Ever has been made an immortal by her boyfriend and, apparently, love of many previous lives, Damen. She has discovered that fact and started to come to terms with what it entails, including the often unwelcome psychic abilities she has. She has said goodbye to her sister, Riley, who died with their parents in the car accident that left Ever behind but who stayed as a ghost and hung around with Ever for months. In other words, she’s mainly trying to adjust to the new reality that is her life.
Ever’s main goal now? To spend as much time with possible with Damen, and to consummate their many-lifetimes love. Yeah, the main goal of both characters’ lives is just to jump in the sack with each other. My main question is: what then? Will the books conclude as soon as they have sex? In Blue Moon, Ever really wants to have sex with Damen, who is trying to teach her some talents she can use now as an immortal, but every time it comes to that possibility, she just can’t bring herself to do it because she’s worried about all of his “experience,” which is considerable through the 600-plus years he’s lived.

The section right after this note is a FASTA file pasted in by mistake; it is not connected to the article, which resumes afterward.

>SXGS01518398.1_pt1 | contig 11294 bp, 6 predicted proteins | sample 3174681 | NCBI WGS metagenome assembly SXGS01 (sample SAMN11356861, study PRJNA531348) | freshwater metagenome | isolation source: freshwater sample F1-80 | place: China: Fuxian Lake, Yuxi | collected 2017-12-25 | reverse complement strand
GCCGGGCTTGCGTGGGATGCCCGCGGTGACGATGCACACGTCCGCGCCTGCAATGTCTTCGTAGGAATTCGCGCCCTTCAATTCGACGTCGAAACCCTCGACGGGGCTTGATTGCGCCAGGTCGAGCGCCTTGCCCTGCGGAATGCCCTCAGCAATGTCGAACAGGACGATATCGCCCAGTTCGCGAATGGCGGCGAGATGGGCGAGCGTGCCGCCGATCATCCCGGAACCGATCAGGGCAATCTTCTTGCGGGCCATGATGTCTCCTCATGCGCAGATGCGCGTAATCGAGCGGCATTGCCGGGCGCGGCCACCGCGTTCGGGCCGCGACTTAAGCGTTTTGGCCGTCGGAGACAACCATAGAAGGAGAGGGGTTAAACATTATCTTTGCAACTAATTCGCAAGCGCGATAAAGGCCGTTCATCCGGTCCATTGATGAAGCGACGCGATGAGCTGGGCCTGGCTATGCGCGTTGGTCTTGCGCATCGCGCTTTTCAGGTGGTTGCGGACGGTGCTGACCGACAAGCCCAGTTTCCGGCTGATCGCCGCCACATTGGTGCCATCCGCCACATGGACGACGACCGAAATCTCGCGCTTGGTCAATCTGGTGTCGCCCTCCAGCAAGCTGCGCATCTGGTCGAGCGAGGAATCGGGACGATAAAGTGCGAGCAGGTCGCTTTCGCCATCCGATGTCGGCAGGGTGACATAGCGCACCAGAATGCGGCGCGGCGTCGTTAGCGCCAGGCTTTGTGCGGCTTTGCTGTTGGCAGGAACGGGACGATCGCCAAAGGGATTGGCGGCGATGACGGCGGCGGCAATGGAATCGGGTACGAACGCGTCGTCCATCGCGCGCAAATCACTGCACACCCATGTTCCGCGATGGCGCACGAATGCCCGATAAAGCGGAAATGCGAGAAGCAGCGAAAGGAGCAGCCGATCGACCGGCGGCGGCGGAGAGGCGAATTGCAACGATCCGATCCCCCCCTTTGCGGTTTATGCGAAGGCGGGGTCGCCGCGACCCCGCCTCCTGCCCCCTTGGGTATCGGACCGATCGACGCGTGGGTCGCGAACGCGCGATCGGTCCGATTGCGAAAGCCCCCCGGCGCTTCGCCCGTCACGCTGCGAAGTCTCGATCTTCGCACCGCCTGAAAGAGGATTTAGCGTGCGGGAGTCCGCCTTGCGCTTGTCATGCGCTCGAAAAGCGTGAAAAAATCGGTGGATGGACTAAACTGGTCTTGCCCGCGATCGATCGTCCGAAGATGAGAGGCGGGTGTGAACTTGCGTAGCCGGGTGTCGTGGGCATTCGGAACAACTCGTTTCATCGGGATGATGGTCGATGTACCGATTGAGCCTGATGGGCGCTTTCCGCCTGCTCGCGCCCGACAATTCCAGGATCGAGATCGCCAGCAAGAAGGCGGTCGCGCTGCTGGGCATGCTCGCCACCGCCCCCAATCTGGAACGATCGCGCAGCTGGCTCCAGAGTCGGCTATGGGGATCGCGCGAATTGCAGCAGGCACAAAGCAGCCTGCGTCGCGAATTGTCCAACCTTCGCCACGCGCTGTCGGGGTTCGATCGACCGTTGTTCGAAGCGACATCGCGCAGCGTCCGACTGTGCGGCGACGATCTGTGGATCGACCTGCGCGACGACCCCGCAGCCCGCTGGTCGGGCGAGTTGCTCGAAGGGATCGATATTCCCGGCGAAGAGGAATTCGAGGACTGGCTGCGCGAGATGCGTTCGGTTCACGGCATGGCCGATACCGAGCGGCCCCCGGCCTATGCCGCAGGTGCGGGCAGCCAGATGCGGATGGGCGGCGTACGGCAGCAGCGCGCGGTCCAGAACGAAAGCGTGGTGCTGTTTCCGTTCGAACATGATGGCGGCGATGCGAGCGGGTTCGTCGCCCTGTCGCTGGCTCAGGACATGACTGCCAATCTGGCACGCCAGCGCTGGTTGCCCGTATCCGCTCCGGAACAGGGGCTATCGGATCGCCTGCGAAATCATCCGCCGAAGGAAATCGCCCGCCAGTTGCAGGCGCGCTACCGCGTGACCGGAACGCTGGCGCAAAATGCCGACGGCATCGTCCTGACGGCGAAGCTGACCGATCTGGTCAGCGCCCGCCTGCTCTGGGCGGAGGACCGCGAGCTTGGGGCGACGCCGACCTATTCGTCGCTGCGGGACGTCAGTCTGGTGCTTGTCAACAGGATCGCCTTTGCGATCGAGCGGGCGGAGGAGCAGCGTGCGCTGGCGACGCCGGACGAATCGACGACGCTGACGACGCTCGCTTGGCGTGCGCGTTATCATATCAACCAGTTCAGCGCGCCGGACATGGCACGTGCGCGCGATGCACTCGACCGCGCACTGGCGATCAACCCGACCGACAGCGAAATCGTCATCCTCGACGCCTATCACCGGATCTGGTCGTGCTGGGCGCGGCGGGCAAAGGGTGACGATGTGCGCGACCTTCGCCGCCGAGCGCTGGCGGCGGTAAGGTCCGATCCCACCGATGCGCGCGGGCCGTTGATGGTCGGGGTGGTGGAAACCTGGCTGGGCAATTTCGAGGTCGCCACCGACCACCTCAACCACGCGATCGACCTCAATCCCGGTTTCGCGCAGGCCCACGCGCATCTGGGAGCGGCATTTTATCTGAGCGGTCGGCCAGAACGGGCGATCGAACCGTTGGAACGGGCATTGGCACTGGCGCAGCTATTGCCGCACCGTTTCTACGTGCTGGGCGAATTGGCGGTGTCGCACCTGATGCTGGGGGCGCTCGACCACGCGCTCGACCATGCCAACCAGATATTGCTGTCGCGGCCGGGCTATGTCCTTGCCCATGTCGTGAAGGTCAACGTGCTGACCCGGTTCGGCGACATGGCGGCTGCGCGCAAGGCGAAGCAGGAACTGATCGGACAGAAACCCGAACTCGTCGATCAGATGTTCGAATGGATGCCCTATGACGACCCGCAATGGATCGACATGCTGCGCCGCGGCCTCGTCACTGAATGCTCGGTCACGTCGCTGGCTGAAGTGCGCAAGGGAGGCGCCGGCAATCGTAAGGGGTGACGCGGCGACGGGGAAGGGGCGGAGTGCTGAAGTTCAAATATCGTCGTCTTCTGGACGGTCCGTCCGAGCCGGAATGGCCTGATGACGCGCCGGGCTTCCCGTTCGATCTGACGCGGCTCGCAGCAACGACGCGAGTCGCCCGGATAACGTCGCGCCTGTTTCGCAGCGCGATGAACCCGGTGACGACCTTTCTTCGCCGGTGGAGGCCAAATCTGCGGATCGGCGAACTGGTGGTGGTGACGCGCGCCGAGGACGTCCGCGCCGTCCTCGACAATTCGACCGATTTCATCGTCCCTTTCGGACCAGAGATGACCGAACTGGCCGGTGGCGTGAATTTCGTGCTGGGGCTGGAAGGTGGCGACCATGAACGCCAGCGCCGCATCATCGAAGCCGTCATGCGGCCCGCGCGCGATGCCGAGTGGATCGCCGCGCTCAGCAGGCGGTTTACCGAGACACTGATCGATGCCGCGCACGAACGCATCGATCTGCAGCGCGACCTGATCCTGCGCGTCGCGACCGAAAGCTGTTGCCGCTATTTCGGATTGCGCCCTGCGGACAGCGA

Luckily, just as Damen and Ever are about to do the deed, a new villain sweeps in and messes things up for them. Damen starts acting extremely strangely, and Ever is seriously confused about why and how, and what she can possibly do about it. The only thing she can do is call upon some of her psychic powers and start learning — because, as it becomes clear, she doesn’t have all the time in the world anymore.
Alyson Noël’s series about immortal teens panders to all those readers who love perfect teens who live forever and have special abilities. Unfortunately, it lacks in a number of areas, and the focus on sex is not what I would call ideal for a teen series. The teens are still pretty immature (they are teens, after all), but the character who has lived 600-plus years still doesn’t act with a great deal more maturity or responsibility, and it’s more than a tad creepy that he’s going after a 17-year-old girl. Despite its drawbacks, the series is most likely still one that will attract and satisfy a lot of readers. If you liked Twilight, it’s possible you will like this series. But don’t expect too much.
Rated: Moderate, for some mild language and teens’ plans to have sex. This book doesn’t have the strong language that is used in the first, but one character says her own made-up word “fuggin” a couple of times. The main concern of this book is that the main characters plan to have sex, and would, except that their plan is foiled by the villain. But the fact that this is kind of their raison d’etre for much of the series is a bit disturbing. Parents, take note especially if your child plans to read this.